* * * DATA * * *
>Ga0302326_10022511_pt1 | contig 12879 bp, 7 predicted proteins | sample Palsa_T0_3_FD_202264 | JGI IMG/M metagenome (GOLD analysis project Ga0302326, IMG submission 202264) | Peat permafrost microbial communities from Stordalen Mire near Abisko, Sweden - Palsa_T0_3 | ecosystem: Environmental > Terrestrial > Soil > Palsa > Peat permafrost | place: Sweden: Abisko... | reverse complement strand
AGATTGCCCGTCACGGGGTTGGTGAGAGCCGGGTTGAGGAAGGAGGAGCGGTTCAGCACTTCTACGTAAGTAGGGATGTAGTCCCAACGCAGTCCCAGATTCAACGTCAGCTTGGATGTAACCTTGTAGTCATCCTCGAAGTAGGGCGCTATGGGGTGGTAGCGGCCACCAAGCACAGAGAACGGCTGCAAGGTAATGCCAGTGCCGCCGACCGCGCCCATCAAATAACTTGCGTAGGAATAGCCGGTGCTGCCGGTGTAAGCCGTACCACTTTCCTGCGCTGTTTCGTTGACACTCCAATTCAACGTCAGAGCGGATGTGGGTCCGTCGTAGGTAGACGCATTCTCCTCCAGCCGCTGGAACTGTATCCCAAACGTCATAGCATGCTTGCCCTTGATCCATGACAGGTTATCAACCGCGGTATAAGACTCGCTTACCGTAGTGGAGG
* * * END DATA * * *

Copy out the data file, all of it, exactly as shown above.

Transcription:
>Ga0302326_10022511_pt1 | contig 12879 bp, 7 predicted proteins | sample Palsa_T0_3_FD_202264 | JGI IMG/M metagenome (GOLD analysis project Ga0302326, IMG submission 202264) | Peat permafrost microbial communities from Stordalen Mire near Abisko, Sweden - Palsa_T0_3 | ecosystem: Environmental > Terrestrial > Soil > Palsa > Peat permafrost | place: Sweden: Abisko... | reverse complement strand
AGATTGCCCGTCACGGGGTTGGTGAGAGCCGGGTTGAGGAAGGAGGAGCGGTTCAGCACTTCTACGTAAGTAGGGATGTAGTCCCAACGCAGTCCCAGATTCAACGTCAGCTTGGATGTAACCTTGTAGTCATCCTCGAAGTAGGGCGCTATGGGGTGGTAGCGGCCACCAAGCACAGAGAACGGCTGCAAGGTAATGCCAGTGCCGCCGACCGCGCCCATCAAATAACTTGCGTAGGAATAGCCGGTGCTGCCGGTGTAAGCCGTACCACTTTCCTGCGCTGTTTCGTTGACACTCCAATTCAACGTCAGAGCGGATGTGGGTCCGTCGTAGGTAGACGCATTCTCCTCCAGCCGCTGGAACTGTATCCCAAACGTCATAGCATGCTTGCCCTTGATCCATGACAGGTTATCAACCGCGGTATAAGACTCGCTTACCGTAGTGGAGG